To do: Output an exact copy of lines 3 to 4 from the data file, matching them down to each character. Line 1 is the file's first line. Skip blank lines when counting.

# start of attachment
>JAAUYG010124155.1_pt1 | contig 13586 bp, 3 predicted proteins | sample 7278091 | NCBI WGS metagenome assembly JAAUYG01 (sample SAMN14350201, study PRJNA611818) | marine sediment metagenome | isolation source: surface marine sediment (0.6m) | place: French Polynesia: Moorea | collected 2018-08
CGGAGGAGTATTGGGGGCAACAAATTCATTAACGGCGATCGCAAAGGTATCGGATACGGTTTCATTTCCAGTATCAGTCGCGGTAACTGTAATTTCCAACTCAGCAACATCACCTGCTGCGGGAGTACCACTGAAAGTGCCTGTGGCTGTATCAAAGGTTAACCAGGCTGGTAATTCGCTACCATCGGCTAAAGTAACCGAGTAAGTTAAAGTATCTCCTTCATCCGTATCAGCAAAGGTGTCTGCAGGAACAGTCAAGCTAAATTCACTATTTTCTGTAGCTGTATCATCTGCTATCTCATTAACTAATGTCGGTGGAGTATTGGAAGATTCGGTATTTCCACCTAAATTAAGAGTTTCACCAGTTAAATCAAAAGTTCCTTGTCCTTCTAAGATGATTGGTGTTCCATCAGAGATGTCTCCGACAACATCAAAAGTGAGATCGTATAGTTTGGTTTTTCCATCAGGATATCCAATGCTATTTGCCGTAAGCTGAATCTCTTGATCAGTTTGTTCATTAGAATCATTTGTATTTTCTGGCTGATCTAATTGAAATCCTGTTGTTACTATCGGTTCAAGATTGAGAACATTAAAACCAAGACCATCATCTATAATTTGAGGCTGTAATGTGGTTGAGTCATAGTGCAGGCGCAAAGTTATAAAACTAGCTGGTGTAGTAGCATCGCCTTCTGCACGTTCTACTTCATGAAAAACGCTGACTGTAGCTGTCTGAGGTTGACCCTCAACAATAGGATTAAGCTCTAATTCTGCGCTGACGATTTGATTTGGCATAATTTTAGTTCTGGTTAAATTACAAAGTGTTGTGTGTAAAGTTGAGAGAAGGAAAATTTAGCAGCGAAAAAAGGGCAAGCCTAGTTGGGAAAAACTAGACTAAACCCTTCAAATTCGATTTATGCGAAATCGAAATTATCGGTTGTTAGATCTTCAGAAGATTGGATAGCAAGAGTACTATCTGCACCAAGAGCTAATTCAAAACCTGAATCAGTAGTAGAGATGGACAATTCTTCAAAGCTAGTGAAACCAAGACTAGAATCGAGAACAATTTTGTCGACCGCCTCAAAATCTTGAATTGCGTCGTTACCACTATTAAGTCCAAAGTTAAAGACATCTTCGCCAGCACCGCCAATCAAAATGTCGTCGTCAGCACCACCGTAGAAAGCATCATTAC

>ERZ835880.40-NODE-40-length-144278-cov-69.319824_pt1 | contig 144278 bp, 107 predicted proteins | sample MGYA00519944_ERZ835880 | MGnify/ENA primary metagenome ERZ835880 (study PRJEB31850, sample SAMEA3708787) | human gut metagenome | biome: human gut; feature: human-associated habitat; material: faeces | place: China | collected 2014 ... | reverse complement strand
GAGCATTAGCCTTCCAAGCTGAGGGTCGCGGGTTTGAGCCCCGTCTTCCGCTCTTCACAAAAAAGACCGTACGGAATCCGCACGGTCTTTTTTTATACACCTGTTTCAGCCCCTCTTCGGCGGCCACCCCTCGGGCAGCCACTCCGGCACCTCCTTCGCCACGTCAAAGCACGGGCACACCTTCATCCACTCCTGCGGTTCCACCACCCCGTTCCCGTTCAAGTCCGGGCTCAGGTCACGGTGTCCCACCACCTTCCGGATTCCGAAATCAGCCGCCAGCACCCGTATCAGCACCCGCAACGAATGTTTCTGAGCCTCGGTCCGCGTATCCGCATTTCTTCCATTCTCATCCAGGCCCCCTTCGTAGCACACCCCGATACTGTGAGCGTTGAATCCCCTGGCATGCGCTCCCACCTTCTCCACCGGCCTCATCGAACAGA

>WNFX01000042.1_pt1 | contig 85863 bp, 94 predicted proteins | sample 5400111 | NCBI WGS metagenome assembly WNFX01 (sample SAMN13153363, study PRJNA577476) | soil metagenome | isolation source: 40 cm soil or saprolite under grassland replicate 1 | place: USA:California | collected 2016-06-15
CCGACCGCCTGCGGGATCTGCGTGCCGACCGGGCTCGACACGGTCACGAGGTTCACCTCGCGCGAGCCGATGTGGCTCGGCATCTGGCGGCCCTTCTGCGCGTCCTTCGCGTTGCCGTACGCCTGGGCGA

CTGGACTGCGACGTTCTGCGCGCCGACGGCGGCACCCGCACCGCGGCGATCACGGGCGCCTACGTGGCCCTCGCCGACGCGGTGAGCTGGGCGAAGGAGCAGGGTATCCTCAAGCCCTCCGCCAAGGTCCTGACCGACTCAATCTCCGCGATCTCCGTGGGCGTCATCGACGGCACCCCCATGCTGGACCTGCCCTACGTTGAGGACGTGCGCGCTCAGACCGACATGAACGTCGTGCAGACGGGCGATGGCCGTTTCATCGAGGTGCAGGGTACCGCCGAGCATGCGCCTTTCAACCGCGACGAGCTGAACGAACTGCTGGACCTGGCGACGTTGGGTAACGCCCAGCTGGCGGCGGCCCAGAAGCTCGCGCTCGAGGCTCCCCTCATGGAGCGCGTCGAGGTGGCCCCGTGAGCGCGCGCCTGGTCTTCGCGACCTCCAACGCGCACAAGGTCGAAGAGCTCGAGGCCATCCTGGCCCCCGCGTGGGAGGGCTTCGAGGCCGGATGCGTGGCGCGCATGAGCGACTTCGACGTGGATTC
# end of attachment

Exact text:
>ERZ835880.40-NODE-40-length-144278-cov-69.319824_pt1 | contig 144278 bp, 107 predicted proteins | sample MGYA00519944_ERZ835880 | MGnify/ENA primary metagenome ERZ835880 (study PRJEB31850, sample SAMEA3708787) | human gut metagenome | biome: human gut; feature: human-associated habitat; material: faeces | place: China | collected 2014 ... | reverse complement strand
GAGCATTAGCCTTCCAAGCTGAGGGTCGCGGGTTTGAGCCCCGTCTTCCGCTCTTCACAAAAAAGACCGTACGGAATCCGCACGGTCTTTTTTTATACACCTGTTTCAGCCCCTCTTCGGCGGCCACCCCTCGGGCAGCCACTCCGGCACCTCCTTCGCCACGTCAAAGCACGGGCACACCTTCATCCACTCCTGCGGTTCCACCACCCCGTTCCCGTTCAAGTCCGGGCTCAGGTCACGGTGTCCCACCACCTTCCGGATTCCGAAATCAGCCGCCAGCACCCGTATCAGCACCCGCAACGAATGTTTCTGAGCCTCGGTCCGCGTATCCGCATTTCTTCCATTCTCATCCAGGCCCCCTTCGTAGCACACCCCGATACTGTGAGCGTTGAATCCCCTGGCATGCGCTCCCACCTTCTCCACCGGCCTCATCGAACAGA